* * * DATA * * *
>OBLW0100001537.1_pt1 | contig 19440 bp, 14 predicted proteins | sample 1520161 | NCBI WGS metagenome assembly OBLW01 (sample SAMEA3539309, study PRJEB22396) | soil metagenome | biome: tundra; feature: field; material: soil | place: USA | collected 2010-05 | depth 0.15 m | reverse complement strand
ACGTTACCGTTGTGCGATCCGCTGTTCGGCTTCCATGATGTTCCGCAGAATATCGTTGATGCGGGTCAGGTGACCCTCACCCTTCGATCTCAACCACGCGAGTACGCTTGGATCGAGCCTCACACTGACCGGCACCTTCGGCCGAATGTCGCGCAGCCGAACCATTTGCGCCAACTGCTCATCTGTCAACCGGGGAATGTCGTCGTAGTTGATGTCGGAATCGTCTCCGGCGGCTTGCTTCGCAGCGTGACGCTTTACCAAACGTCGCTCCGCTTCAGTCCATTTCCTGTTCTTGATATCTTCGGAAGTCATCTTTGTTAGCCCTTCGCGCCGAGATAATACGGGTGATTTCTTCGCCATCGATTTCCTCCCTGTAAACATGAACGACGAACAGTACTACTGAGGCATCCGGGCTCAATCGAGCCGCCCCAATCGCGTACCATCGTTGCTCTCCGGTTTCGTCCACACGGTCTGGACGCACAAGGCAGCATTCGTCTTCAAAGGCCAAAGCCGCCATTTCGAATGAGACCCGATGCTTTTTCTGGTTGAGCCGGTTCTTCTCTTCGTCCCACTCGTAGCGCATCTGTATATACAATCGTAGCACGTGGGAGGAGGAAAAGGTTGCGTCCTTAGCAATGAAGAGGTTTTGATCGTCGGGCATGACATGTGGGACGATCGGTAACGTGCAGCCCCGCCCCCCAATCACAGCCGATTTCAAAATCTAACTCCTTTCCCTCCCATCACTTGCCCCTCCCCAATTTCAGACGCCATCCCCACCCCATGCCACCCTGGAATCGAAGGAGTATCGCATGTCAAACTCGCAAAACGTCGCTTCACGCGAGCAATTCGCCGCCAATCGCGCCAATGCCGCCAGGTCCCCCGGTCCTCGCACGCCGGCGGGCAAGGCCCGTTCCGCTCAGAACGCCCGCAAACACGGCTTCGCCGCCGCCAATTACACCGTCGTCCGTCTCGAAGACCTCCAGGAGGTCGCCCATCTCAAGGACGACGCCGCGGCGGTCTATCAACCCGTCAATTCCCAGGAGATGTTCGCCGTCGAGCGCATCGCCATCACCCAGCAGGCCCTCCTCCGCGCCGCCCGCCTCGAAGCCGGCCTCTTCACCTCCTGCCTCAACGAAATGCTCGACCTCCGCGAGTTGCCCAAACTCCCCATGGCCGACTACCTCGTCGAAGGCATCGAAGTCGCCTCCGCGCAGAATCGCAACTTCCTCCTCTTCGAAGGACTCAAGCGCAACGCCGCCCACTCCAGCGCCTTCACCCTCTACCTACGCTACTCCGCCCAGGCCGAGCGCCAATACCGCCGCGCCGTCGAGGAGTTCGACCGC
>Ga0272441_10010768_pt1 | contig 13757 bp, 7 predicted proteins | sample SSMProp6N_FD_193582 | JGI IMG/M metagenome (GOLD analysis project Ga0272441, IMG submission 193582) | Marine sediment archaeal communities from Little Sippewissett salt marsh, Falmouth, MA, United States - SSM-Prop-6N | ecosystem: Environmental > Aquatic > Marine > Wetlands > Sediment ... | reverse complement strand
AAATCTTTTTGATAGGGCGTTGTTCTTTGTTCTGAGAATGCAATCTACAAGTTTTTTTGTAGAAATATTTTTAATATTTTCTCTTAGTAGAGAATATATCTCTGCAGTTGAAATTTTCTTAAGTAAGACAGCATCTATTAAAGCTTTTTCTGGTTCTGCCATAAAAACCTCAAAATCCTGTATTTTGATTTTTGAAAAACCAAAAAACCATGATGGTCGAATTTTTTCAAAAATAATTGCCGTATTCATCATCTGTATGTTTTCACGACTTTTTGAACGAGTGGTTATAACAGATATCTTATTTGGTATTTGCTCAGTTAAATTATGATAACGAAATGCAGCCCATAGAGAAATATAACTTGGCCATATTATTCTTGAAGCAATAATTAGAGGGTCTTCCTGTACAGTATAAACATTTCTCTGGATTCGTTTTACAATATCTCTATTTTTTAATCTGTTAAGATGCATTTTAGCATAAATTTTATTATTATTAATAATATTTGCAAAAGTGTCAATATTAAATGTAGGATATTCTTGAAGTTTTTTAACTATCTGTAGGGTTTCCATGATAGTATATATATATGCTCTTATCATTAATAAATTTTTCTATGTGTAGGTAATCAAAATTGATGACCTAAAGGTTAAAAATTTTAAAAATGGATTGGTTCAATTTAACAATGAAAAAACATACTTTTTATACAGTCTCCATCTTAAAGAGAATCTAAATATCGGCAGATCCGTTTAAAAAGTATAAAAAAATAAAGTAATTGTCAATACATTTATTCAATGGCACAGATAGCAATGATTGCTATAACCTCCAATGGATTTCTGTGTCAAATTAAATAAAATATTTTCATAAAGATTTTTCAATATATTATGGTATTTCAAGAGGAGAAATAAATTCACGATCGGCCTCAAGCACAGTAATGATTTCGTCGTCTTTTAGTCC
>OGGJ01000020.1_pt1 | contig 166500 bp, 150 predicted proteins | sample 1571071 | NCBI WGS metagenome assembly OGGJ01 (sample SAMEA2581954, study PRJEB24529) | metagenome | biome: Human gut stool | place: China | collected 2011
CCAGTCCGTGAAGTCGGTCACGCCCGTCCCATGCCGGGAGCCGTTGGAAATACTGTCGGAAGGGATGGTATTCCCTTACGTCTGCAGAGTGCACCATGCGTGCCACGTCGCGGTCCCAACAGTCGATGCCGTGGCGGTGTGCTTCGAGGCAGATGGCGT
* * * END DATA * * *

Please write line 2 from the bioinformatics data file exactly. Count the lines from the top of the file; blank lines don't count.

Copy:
ACGTTACCGTTGTGCGATCCGCTGTTCGGCTTCCATGATGTTCCGCAGAATATCGTTGATGCGGGTCAGGTGACCCTCACCCTTCGATCTCAACCACGCGAGTACGCTTGGATCGAGCCTCACACTGACCGGCACCTTCGGCCGAATGTCGCGCAGCCGAACCATTTGCGCCAACTGCTCATCTGTCAACCGGGGAATGTCGTCGTAGTTGATGTCGGAATCGTCTCCGGCGGCTTGCTTCGCAGCGTGACGCTTTACCAAACGTCGCTCCGCTTCAGTCCATTTCCTGTTCTTGATATCTTCGGAAGTCATCTTTGTTAGCCCTTCGCGCCGAGATAATACGGGTGATTTCTTCGCCATCGATTTCCTCCCTGTAAACATGAACGACGAACAGTACTACTGAGGCATCCGGGCTCAATCGAGCCGCCCCAATCGCGTACCATCGTTGCTCTCCGGTTTCGTCCACACGGTCTGGACGCACAAGGCAGCATTCGTCTTCAAAGGCCAAAGCCGCCATTTCGAATGAGACCCGATGCTTTTTCTGGTTGAGCCGGTTCTTCTCTTCGTCCCACTCGTAGCGCATCTGTATATACAATCGTAGCACGTGGGAGGAGGAAAAGGTTGCGTCCTTAGCAATGAAGAGGTTTTGATCGTCGGGCATGACATGTGGGACGATCGGTAACGTGCAGCCCCGCCCCCCAATCACAGCCGATTTCAAAATCTAACTCCTTTCCCTCCCATCACTTGCCCCTCCCCAATTTCAGACGCCATCCCCACCCCATGCCACCCTGGAATCGAAGGAGTATCGCATGTCAAACTCGCAAAACGTCGCTTCACGCGAGCAATTCGCCGCCAATCGCGCCAATGCCGCCAGGTCCCCCGGTCCTCGCACGCCGGCGGGCAAGGCCCGTTCCGCTCAGAACGCCCGCAAACACGGCTTCGCCGCCGCCAATTACACCGTCGTCCGTCTCGAAGACCTCCAGGAGGTCGCCCATCTCAAGGACGACGCCGCGGCGGTCTATCAACCCGTCAATTCCCAGGAGATGTTCGCCGTCGAGCGCATCGCCATCACCCAGCAGGCCCTCCTCCGCGCCGCCCGCCTCGAAGCCGGCCTCTTCACCTCCTGCCTCAACGAAATGCTCGACCTCCGCGAGTTGCCCAAACTCCCCATGGCCGACTACCTCGTCGAAGGCATCGAAGTCGCCTCCGCGCAGAATCGCAACTTCCTCCTCTTCGAAGGACTCAAGCGCAACGCCGCCCACTCCAGCGCCTTCACCCTCTACCTACGCTACTCCGCCCAGGCCGAGCGCCAATACCGCCGCGCCGTCGAGGAGTTCGACCGC